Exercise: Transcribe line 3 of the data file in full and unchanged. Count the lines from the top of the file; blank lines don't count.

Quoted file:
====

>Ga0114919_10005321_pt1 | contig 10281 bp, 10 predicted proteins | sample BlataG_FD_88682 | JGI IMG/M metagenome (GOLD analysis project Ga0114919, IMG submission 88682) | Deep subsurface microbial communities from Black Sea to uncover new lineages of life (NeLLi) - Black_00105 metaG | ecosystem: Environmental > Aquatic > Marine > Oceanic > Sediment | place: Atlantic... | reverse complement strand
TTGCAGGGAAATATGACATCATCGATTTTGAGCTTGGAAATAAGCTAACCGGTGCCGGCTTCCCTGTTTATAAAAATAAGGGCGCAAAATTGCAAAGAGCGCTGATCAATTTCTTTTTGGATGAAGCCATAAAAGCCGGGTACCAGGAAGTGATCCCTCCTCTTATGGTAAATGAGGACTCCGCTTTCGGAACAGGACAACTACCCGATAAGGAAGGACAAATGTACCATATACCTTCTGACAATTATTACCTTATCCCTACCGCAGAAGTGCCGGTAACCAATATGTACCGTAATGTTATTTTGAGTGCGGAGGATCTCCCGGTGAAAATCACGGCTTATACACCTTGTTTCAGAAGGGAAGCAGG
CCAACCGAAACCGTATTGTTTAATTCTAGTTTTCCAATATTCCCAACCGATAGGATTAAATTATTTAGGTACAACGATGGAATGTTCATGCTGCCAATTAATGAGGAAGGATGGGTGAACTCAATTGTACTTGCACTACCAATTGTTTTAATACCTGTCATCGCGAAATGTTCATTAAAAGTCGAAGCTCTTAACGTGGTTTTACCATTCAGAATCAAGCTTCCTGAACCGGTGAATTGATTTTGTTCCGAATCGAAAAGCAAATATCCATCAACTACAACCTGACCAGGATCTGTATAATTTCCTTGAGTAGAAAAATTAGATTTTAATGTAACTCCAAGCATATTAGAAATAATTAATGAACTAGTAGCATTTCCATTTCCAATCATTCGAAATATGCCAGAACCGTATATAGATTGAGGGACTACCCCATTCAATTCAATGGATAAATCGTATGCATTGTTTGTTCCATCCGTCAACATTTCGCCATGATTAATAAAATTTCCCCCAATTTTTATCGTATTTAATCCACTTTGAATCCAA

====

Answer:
CCAACCGAAACCGTATTGTTTAATTCTAGTTTTCCAATATTCCCAACCGATAGGATTAAATTATTTAGGTACAACGATGGAATGTTCATGCTGCCAATTAATGAGGAAGGATGGGTGAACTCAATTGTACTTGCACTACCAATTGTTTTAATACCTGTCATCGCGAAATGTTCATTAAAAGTCGAAGCTCTTAACGTGGTTTTACCATTCAGAATCAAGCTTCCTGAACCGGTGAATTGATTTTGTTCCGAATCGAAAAGCAAATATCCATCAACTACAACCTGACCAGGATCTGTATAATTTCCTTGAGTAGAAAAATTAGATTTTAATGTAACTCCAAGCATATTAGAAATAATTAATGAACTAGTAGCATTTCCATTTCCAATCATTCGAAATATGCCAGAACCGTATATAGATTGAGGGACTACCCCATTCAATTCAATGGATAAATCGTATGCATTGTTTGTTCCATCCGTCAACATTTCGCCATGATTAATAAAATTTCCCCCAATTTTTATCGTATTTAATCCACTTTGAATCCAA